At the start of the week I finished Lawrence Wright’s The Looming Tower, which is an exhaustively-researched study of the origins of al Qaeda and the road to 9/11. For such well-trodden ground, I was surprised by how much I learned. I read quite a bit of nonfiction – sometimes when I’m researching for my own work, sometimes just for its own sake. The next one I’m hoping to get to is Ann Rule’s The Stranger Beside Me, about her experience of working alongside Ted Bundy, not suspecting his true nature.

Fiction is important to me too, though, as you would expect. I’ve just started reading Sarah J. Naughton’s debut novel Tattletale, which is published next year and is already getting major buzz. It’s a twisty psychological thriller about the way a tragic incident impacts the lives of two very different women.

I like to have an audiobook on the go at all times. When I go for a walk or a long drive I can listen to a book and it feels like I’m winning the time back. Right now I’m listening to Harlan Coben’s The Innocent, read by Richard Ferrone. You know what you’re getting with Coben: action, mystery and an emotional kick, and so far this one is no exception.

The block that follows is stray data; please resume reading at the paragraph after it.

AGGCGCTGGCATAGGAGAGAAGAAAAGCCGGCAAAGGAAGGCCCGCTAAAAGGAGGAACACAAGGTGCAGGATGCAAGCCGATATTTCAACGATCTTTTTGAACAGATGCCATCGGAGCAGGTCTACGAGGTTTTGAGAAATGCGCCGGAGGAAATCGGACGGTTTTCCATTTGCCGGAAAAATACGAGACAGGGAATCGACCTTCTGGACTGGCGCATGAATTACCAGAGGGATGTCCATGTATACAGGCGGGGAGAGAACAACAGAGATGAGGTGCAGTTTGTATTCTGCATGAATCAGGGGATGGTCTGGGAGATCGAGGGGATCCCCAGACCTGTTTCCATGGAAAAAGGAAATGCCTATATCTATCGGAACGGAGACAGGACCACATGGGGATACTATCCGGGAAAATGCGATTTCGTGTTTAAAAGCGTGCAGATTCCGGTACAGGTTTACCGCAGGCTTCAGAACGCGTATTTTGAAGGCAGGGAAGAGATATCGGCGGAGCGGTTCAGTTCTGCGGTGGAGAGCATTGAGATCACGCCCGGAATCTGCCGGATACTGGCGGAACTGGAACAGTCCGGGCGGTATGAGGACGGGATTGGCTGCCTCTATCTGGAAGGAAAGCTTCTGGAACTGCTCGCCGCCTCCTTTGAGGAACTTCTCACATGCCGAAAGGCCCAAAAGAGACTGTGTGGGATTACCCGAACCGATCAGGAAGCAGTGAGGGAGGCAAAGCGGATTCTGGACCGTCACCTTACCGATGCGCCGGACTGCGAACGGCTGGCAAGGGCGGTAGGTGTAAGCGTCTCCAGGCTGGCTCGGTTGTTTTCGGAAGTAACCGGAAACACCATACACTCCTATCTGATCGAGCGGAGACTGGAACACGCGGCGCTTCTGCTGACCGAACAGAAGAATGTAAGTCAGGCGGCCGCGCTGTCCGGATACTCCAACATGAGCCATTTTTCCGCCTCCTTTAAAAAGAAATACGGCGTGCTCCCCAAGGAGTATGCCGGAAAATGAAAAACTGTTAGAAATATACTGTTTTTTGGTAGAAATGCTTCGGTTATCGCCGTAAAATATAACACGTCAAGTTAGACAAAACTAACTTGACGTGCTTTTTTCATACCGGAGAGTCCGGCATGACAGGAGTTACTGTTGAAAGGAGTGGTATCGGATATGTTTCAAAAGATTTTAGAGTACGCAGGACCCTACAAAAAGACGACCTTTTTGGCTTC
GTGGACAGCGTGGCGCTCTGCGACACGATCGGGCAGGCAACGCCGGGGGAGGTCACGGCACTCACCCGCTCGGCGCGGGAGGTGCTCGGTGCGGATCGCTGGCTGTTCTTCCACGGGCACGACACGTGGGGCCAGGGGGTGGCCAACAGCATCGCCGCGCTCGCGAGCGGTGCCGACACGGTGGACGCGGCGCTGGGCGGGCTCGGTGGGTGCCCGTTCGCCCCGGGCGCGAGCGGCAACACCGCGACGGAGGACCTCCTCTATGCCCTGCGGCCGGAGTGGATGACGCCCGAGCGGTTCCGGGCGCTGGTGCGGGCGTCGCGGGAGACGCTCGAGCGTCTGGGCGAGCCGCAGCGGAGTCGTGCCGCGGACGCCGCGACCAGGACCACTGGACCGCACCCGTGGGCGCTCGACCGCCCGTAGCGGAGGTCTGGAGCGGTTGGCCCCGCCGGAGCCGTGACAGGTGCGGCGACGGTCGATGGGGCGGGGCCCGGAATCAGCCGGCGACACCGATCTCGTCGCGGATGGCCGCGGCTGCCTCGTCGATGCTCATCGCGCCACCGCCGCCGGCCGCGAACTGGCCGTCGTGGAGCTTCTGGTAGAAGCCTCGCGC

I’ve always been an avid reader of comic books, and this week I’ve been reading a couple of volumes. Love in Vain is a graphic biography of legendary bluesman Robert Johnson by the French creators J.M. Dupont and Mezzo. I’m also reading a hardcover collection of Batman stories from the 70s written by Len Wein. Some of the stories are dated and a little goofy, but the art is gorgeous and the sheer creativity packed into each twenty-two-page story is breathtaking.

So when I stop to think about it, I’m actually reading more than I thought I was this week!

The Looming Tower (2007)
The Stranger Beside Me (2000)
Tattletale (Pubs 2017)
The Innocent (2009)
Tales of the Batman (2014)
Love in Vain (2016)

Killing Season is out in paperback 9781605989525
Samaritan is out in hardcover 9781605989532
Winterlong comes out February 2017 9781681773148

More at http://masoncross.net/ 



Nov 16, 2016

Sad news

Ghostman, Vanishing Games and that's it. Roger Hobbs is gone. He was only 28.